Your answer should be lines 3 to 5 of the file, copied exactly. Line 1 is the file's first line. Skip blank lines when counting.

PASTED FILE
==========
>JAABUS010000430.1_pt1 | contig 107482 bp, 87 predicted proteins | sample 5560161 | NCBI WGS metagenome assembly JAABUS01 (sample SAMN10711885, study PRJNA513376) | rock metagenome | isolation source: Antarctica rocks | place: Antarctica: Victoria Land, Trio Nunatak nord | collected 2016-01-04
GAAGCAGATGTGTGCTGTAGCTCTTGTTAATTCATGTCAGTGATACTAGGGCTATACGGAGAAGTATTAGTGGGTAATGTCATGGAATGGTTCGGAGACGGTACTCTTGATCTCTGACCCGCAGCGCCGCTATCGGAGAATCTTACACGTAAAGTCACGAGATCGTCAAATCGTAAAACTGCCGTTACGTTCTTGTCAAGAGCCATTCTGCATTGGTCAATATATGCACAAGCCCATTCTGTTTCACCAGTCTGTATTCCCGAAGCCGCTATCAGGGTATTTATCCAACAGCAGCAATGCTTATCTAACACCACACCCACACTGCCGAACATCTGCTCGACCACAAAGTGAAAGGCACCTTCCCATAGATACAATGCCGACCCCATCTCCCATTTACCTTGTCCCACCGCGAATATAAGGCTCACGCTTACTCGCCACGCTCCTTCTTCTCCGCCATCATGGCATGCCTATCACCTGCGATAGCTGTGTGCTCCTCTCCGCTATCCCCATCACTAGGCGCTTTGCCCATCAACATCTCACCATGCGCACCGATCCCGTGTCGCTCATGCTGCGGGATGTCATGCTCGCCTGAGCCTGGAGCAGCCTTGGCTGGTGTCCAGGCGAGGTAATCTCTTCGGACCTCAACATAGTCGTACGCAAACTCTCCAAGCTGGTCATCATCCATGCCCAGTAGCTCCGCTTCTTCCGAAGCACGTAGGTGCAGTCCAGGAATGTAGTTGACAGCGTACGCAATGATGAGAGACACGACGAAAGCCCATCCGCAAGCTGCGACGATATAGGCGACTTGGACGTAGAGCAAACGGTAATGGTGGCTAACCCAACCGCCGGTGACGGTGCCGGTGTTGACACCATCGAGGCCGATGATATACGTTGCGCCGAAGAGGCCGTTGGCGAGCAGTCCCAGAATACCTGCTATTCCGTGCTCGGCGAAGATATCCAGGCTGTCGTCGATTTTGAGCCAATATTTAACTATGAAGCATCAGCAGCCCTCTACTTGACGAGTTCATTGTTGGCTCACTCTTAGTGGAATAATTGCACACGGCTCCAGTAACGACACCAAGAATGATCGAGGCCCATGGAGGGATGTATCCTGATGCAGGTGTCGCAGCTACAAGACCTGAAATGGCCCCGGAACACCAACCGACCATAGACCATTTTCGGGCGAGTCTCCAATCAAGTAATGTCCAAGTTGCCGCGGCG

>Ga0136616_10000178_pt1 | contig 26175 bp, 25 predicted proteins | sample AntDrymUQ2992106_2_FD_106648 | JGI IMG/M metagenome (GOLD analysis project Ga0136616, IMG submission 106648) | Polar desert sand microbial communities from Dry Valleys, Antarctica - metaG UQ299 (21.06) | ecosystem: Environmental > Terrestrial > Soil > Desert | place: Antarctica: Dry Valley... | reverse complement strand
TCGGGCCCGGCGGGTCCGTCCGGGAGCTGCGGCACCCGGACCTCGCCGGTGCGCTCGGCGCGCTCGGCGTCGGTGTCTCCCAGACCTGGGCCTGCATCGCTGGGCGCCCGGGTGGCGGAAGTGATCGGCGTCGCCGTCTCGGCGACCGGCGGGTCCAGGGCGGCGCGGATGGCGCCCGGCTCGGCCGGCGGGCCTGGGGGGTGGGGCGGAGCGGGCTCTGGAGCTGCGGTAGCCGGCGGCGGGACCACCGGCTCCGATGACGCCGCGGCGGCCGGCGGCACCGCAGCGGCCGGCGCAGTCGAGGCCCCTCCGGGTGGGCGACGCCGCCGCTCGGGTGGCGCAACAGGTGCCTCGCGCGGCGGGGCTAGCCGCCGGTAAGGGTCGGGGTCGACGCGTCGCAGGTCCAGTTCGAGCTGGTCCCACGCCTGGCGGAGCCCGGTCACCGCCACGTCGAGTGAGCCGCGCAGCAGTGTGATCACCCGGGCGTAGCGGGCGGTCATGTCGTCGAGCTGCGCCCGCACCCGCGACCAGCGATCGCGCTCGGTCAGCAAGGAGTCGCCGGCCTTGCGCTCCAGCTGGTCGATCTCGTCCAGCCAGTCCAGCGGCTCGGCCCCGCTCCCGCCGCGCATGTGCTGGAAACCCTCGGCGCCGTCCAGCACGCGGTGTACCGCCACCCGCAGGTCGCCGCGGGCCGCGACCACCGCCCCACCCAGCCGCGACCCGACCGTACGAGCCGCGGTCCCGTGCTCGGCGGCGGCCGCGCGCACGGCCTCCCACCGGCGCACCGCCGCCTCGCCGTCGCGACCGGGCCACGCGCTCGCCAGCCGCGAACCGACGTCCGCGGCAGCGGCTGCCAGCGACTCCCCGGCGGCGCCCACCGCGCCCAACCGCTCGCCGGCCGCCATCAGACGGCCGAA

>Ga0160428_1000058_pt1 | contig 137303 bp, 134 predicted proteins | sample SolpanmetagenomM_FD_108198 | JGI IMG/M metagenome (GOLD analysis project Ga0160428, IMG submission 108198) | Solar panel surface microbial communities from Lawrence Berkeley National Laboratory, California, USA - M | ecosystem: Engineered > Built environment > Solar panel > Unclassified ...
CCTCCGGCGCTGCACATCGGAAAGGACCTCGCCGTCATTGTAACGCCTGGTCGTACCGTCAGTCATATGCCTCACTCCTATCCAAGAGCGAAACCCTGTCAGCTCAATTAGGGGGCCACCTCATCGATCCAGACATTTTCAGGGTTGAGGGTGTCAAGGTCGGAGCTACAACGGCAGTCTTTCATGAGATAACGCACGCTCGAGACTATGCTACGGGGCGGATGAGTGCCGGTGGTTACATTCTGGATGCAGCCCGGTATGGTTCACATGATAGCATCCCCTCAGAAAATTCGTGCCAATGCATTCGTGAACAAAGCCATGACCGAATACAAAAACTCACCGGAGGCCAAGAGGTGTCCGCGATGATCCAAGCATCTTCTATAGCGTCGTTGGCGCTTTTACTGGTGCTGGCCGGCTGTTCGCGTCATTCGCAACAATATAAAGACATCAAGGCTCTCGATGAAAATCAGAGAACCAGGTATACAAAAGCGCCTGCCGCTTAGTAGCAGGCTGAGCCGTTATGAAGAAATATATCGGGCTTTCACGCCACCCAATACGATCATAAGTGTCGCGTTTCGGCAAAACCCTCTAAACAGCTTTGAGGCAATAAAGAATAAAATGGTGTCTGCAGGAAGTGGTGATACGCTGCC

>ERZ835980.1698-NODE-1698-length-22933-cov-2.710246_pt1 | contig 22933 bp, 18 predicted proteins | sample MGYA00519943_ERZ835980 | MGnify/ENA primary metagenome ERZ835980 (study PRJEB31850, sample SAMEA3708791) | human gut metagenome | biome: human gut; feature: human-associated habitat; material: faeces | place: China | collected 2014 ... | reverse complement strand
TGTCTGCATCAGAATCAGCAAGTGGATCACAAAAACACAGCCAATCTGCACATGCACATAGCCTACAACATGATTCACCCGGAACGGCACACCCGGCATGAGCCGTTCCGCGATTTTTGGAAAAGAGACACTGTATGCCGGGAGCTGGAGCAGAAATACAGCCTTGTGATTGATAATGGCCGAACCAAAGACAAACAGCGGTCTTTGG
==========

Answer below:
>Ga0136616_10000178_pt1 | contig 26175 bp, 25 predicted proteins | sample AntDrymUQ2992106_2_FD_106648 | JGI IMG/M metagenome (GOLD analysis project Ga0136616, IMG submission 106648) | Polar desert sand microbial communities from Dry Valleys, Antarctica - metaG UQ299 (21.06) | ecosystem: Environmental > Terrestrial > Soil > Desert | place: Antarctica: Dry Valley... | reverse complement strand
TCGGGCCCGGCGGGTCCGTCCGGGAGCTGCGGCACCCGGACCTCGCCGGTGCGCTCGGCGCGCTCGGCGTCGGTGTCTCCCAGACCTGGGCCTGCATCGCTGGGCGCCCGGGTGGCGGAAGTGATCGGCGTCGCCGTCTCGGCGACCGGCGGGTCCAGGGCGGCGCGGATGGCGCCCGGCTCGGCCGGCGGGCCTGGGGGGTGGGGCGGAGCGGGCTCTGGAGCTGCGGTAGCCGGCGGCGGGACCACCGGCTCCGATGACGCCGCGGCGGCCGGCGGCACCGCAGCGGCCGGCGCAGTCGAGGCCCCTCCGGGTGGGCGACGCCGCCGCTCGGGTGGCGCAACAGGTGCCTCGCGCGGCGGGGCTAGCCGCCGGTAAGGGTCGGGGTCGACGCGTCGCAGGTCCAGTTCGAGCTGGTCCCACGCCTGGCGGAGCCCGGTCACCGCCACGTCGAGTGAGCCGCGCAGCAGTGTGATCACCCGGGCGTAGCGGGCGGTCATGTCGTCGAGCTGCGCCCGCACCCGCGACCAGCGATCGCGCTCGGTCAGCAAGGAGTCGCCGGCCTTGCGCTCCAGCTGGTCGATCTCGTCCAGCCAGTCCAGCGGCTCGGCCCCGCTCCCGCCGCGCATGTGCTGGAAACCCTCGGCGCCGTCCAGCACGCGGTGTACCGCCACCCGCAGGTCGCCGCGGGCCGCGACCACCGCCCCACCCAGCCGCGACCCGACCGTACGAGCCGCGGTCCCGTGCTCGGCGGCGGCCGCGCGCACGGCCTCCCACCGGCGCACCGCCGCCTCGCCGTCGCGACCGGGCCACGCGCTCGCCAGCCGCGAACCGACGTCCGCGGCAGCGGCTGCCAGCGACTCCCCGGCGGCGCCCACCGCGCCCAACCGCTCGCCGGCCGCCATCAGACGGCCGAA

>Ga0160428_1000058_pt1 | contig 137303 bp, 134 predicted proteins | sample SolpanmetagenomM_FD_108198 | JGI IMG/M metagenome (GOLD analysis project Ga0160428, IMG submission 108198) | Solar panel surface microbial communities from Lawrence Berkeley National Laboratory, California, USA - M | ecosystem: Engineered > Built environment > Solar panel > Unclassified ...